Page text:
Knitting tangent aside, find a hobby that fulfills you. Whatever it may be, make sure it’s true to your passions and interests. As a result, you’ll have something to look forward to at home other that doesn’t have to do with a shiny screen.

3. Set Healthy Barriers Between Work and Life  

Brain association is a tricky thing. On one hand, you want to create healthy associations with different places in your life — your bedroom is meant to promote rest and leisure, an office is supposed to signify work, etc.

On the other, establishing extreme boundaries between your work and normal life can do more harm than good.

Yes, it’s fine to mentally clock out when you literally clock out from work. But if you entirely swear off work in your off time, the slightest hint of the job (like a stapler) can set your brain into a sort of freefall.

Your free time is indeed sacred, but you shouldn’t put in too much of a stronghold. Doing so will prevent you from truly enjoying the time you have. The best approach is to take things as they come so that dreaded work ping won’t feel so painful.

4. Be Deliberate with Your Free Time

Just like anything else in life, it never hurts to have a plan of action. Your work to-do list keeps you honest and helps ensure you’re spending your time and energy wisely.

The same is absolutely true when it comes to the “life” part of the work-life equation. The best way to make the most of your time is to have a plan.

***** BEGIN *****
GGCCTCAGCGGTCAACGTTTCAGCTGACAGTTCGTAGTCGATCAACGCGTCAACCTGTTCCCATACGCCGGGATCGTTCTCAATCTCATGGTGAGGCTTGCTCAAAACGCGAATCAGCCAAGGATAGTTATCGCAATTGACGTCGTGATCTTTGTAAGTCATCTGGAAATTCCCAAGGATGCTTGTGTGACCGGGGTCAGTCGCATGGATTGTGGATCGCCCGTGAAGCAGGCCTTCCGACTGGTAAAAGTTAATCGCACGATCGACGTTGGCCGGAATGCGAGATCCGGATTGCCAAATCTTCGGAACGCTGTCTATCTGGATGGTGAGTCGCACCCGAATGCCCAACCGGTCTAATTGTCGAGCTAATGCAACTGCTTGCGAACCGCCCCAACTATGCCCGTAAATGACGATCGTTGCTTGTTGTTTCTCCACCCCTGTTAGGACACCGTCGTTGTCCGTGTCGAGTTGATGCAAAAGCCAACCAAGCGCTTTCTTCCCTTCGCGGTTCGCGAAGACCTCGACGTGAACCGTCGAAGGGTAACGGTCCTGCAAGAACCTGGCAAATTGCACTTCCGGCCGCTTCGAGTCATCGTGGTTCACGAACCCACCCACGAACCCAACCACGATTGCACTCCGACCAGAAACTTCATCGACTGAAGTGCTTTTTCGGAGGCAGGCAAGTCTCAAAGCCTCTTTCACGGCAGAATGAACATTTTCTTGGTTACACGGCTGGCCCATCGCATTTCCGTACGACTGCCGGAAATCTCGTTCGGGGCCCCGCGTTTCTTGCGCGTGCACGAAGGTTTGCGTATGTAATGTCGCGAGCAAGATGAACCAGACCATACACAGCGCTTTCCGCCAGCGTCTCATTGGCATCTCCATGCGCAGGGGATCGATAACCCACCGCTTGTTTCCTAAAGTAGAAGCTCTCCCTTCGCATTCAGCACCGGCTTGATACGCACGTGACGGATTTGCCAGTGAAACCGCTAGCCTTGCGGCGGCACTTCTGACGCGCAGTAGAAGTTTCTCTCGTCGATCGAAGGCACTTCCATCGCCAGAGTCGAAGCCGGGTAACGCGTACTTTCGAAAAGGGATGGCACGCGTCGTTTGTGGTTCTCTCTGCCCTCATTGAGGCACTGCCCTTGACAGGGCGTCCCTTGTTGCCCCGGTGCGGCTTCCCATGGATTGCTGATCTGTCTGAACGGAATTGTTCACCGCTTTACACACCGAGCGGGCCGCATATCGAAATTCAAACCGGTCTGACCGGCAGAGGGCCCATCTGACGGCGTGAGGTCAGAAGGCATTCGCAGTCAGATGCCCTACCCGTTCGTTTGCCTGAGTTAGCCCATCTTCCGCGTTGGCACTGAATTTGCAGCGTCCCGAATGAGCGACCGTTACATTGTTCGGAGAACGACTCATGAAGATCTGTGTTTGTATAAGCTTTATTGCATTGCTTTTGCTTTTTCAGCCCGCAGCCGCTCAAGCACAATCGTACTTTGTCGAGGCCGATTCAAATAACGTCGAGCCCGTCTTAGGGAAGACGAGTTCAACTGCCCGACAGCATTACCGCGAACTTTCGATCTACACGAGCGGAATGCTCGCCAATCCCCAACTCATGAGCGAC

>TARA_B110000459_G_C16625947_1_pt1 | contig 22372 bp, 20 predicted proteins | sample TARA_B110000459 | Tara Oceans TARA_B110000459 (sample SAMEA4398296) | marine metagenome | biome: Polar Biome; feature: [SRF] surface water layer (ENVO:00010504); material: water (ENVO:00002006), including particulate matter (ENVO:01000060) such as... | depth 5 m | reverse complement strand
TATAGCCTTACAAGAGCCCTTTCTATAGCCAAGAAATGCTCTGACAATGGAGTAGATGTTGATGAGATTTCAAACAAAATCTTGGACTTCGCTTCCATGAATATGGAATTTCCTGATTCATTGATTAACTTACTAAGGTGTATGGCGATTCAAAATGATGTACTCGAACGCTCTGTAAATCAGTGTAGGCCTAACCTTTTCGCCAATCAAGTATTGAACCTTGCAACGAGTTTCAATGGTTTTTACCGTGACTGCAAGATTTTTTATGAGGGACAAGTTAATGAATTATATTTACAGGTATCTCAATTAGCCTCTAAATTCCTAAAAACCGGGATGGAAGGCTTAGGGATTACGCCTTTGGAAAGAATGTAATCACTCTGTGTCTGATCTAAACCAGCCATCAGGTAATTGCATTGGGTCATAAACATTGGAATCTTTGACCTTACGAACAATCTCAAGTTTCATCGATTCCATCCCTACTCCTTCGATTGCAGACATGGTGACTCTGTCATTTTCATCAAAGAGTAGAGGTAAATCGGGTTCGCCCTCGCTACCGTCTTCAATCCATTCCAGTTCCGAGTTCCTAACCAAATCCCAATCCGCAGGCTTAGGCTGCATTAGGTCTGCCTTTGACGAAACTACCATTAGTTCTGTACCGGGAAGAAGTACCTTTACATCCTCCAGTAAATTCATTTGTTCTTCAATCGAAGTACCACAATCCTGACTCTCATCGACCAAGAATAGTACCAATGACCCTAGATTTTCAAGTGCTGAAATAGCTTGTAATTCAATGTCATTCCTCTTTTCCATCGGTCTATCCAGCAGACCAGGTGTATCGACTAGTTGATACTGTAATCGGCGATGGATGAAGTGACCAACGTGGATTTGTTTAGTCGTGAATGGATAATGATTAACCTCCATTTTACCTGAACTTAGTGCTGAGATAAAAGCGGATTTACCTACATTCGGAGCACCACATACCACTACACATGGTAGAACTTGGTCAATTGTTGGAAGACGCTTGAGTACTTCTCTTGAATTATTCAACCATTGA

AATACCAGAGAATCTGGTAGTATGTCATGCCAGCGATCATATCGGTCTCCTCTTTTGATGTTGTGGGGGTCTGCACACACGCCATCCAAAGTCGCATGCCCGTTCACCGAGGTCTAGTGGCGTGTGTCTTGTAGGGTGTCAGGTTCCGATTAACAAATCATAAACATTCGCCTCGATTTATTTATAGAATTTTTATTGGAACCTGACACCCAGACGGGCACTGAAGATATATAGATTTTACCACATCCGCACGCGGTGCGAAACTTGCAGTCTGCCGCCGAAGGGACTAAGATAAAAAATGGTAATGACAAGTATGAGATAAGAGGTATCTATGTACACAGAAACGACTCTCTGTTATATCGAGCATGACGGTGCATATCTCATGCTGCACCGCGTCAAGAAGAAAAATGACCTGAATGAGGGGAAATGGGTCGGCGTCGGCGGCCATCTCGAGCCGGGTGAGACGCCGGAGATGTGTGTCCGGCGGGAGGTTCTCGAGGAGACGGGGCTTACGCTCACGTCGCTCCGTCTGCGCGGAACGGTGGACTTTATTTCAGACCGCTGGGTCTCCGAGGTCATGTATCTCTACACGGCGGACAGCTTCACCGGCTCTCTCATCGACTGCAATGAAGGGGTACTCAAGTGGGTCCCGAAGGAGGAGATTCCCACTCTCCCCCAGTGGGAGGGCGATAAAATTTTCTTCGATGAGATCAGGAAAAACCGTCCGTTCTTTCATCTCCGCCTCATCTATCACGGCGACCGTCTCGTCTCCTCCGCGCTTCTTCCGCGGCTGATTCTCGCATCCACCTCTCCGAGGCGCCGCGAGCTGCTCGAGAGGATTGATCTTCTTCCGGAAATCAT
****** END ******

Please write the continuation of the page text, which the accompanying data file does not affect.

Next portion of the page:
Write down activities or tasks you want to complete by the day’s end. It can something as simple as walking the dog or watering your garden plants (separate from your office plant, of course).

These seemingly little things truly add up to a more fruitful use of your time.

By the time the sun goes down (hello Daylight Savings Time), you’ll feel more fulfilled and productive than you ever would if you spent the livelong day on the couch — unless you’re knitting on the couch.

5. Recognize the Signs and Impact of a Poor Work-Life Balance

Many of the signs that you don’t have a healthy work-life balance go in tandem with burning out, so check out our blog about burnout for a comprehensive look.

In short, the signs that you aren’t properly balancing your dual lives include:

  • Prolonged and constant feelings of negativity
  • Reduced productivity
  • Constant feelings of exhaustion
  • Lack of healthy, restful sleep
  • Increased anxiety and depression

Not taking care of these problems will have a dramatic impact on your everyday life. You’re more prone to higher levels of stress if you’re not able to effectively separate yourself from your work duties.

Be Proud of Your Work (Life Balance)

It’s essential to maintain a proper work-life balance. Just about all aspects of your life demand it: physically, mentally, spiritually, and emotionally.

It’s time to have an honest look at how you’re managing the work you do for both your job and for yourself.

At the end of the day, be kind to yourself and don’t be afraid to make any necessary changes. You’ll live a more fruitful and fulfilling life when you’re able to master the juggling act of a work-life balance.